Michigan governor promoting shots, not more restrictions, during surge

Governor Gretchen Whitmer received a first dose of the safe and effective Pfizer-BioNTech vaccine after becoming eligible in the latest phase of prioritization that includes all Michiganders age 16 years or older. (State of Michigan)

DETROIT – Gov. Gretchen Whitmer’s administration is focusing on getting more people vaccinated, not imposing new restrictions on the economy, despite a wave of COVID-19 cases and crowded hospitals, Michigan’s health director said Wednesday.

Elizabeth Hertel noted that indoor high school sports, a source of infections, are wrapping up soon, and spring sports are outdoors where close contact is less likely. All teen athletes must be regularly tested, a rule that began Friday.

Hertel spoke to reporters while more unflattering statistics emerged. Michigan was No. 1 in the U.S. for new COVID-19 cases: More than 46,000, or 469 per 100,000 people, in the last seven days, the federal government reported Wednesday, far ahead of New Jersey at 321.

The state health department reported 8,000 new cases Wednesday and 30 more deaths.

About 37% of residents 16 and older has had at least one dose of the COVID-19 vaccine. Detroit, which is lagging behind other areas in Michigan, will spend $1.2 million to send people door to door to promote the shots.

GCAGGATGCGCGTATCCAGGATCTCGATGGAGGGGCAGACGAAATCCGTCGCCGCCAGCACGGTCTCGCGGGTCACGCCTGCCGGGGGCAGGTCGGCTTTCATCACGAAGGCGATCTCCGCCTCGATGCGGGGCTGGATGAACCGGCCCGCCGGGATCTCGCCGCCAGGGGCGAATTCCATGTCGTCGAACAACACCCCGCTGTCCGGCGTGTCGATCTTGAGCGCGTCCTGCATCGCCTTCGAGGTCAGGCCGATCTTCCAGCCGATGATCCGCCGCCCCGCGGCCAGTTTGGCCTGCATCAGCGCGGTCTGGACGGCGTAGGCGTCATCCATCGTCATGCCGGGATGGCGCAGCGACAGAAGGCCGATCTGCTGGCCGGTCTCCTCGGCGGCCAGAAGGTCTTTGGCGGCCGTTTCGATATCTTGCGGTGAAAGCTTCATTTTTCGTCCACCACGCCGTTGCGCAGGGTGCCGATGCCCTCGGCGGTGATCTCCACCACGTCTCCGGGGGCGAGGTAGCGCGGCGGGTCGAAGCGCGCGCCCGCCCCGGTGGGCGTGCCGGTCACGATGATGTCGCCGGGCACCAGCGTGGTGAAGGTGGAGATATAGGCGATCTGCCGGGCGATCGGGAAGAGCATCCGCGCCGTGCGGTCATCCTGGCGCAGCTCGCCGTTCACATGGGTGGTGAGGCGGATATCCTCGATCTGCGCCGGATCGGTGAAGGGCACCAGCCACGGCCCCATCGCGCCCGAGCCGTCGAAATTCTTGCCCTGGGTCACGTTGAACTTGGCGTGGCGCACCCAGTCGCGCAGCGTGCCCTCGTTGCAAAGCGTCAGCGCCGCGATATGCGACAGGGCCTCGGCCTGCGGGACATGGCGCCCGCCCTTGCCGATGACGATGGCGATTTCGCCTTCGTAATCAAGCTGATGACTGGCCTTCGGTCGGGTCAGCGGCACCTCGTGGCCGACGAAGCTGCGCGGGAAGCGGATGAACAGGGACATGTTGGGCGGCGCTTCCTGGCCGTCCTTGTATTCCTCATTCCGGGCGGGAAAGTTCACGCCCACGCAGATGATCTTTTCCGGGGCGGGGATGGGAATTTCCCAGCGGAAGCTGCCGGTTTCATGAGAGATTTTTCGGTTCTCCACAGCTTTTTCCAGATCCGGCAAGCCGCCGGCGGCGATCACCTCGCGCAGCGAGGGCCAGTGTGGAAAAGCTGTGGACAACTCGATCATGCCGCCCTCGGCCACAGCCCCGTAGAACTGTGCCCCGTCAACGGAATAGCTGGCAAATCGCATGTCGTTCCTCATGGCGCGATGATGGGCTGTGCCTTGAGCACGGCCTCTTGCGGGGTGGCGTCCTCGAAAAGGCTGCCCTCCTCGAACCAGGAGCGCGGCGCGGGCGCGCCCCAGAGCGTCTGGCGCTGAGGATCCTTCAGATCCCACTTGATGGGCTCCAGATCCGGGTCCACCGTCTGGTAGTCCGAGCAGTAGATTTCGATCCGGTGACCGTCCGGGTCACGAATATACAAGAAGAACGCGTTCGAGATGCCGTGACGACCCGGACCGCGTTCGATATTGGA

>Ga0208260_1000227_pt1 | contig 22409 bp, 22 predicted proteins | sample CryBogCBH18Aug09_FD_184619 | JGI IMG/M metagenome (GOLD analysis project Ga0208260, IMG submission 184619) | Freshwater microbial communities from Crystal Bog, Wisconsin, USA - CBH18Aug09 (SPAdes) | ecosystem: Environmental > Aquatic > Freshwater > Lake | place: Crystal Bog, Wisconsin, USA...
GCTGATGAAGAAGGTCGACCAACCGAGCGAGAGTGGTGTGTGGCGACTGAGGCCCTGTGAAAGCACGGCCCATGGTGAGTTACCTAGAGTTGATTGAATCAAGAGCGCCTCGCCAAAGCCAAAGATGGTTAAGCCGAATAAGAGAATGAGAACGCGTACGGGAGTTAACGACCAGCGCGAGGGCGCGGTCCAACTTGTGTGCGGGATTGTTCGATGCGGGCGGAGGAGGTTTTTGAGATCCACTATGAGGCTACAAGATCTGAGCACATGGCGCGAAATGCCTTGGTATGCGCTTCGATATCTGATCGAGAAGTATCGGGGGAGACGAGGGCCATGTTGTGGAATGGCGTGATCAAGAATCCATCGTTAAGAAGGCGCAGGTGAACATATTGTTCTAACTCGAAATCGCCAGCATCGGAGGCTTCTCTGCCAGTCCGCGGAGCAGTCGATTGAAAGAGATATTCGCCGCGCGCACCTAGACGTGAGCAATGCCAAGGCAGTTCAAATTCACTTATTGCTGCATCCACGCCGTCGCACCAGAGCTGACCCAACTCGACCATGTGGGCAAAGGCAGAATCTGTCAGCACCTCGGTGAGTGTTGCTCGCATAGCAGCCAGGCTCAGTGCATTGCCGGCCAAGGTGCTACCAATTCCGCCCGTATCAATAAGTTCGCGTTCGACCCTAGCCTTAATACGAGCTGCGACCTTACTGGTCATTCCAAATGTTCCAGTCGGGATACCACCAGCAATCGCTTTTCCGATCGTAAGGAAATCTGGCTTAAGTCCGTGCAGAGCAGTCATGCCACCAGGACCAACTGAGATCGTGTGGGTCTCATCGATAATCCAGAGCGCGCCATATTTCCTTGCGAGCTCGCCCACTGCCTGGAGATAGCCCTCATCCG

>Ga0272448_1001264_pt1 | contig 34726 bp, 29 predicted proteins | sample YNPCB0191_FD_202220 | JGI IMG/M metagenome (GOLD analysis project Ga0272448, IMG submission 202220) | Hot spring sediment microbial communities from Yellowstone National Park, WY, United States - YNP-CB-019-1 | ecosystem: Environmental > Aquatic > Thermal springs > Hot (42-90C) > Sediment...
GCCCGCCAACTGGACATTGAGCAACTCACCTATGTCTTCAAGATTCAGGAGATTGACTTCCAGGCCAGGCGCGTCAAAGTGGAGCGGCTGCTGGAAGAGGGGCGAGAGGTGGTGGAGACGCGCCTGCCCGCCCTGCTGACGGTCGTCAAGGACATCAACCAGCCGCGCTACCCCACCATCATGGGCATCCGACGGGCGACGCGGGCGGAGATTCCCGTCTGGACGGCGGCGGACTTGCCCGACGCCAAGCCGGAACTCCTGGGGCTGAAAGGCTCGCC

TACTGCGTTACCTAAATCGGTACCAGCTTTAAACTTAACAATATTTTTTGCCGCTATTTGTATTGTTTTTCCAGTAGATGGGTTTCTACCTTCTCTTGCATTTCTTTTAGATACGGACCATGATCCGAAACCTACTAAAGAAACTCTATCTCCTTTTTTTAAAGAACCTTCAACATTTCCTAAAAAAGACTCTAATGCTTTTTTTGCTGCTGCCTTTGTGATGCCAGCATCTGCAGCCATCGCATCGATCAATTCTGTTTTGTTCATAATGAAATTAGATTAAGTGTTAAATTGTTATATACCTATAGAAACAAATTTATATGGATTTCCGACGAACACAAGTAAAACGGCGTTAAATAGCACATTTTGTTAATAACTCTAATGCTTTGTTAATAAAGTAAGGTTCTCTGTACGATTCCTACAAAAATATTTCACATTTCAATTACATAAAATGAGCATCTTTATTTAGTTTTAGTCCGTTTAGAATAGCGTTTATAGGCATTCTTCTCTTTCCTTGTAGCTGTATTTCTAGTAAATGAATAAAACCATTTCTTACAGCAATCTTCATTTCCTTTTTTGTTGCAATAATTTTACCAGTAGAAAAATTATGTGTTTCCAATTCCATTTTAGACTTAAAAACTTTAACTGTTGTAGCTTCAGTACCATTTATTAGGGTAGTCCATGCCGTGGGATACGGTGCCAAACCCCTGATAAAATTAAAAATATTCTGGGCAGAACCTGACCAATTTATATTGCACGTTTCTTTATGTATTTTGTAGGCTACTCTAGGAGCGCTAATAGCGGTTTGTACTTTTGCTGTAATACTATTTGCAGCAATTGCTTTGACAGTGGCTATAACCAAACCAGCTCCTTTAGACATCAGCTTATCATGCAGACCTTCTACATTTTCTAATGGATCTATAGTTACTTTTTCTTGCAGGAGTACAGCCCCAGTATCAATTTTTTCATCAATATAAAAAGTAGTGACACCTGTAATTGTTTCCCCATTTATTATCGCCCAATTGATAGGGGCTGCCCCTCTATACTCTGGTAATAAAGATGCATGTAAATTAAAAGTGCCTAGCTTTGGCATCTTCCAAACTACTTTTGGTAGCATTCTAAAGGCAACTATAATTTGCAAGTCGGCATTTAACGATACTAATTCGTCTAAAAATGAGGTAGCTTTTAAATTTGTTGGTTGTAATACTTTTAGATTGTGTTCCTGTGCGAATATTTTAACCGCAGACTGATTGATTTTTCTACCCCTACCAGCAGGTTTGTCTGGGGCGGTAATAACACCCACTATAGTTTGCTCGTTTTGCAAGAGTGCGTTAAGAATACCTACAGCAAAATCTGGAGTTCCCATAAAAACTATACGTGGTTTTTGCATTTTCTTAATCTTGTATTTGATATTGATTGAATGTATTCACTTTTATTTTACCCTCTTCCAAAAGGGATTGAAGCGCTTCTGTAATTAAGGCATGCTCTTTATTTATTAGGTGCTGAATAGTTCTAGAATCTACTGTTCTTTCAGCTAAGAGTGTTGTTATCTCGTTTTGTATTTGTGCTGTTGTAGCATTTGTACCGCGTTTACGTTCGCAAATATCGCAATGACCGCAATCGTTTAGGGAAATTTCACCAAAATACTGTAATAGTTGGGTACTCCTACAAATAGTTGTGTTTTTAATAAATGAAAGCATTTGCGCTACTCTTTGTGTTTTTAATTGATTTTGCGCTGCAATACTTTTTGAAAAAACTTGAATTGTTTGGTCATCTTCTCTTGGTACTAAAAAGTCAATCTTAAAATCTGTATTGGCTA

“Our focus right now continues on making sure we’re getting as many people vaccinated as possible,” Hertel said. “We still do have a number of restrictions in place that limit gathering sizes.”

Earlier, in Washington, the head of the Centers for Disease Control and Prevention urged Michigan to come up with "stronger mitigation strategies" that decrease community activity.

The number of people with COVID-19 admitted to Michigan hospitals has doubled every 12 to 14 days for three weeks, the state said.

“We know that our hospitals are well-equipped to handle these surges,” Hertel said. “We've seen them do it a number of times now, unfortunately.”

The state epidemiologist, who tracks the spread and control of COVID-19, predicted the spike will ease in the weeks ahead.

“Now with COVID, I guess I should learn not to say things like that in public because we don’t know what the virus will do,” Sarah Lyon-Callo said. “However, based on what I understand now about how the virus works and how the vaccine is working and how well the vaccine campaign is going, I’m very optimistic.”

Separately, the Biden administration, citing the pandemic, removed work requirements for people getting Medicaid health insurance benefits through the Healthy Michigan plan.

"The potential for coverage loss among Medicaid beneficiaries ... would be particularly harmful in the aftermath of the pandemic, and makes the community engagement requirement impracticable,” said Elizabeth Richter, the administrator of Medicaid and Medicare.


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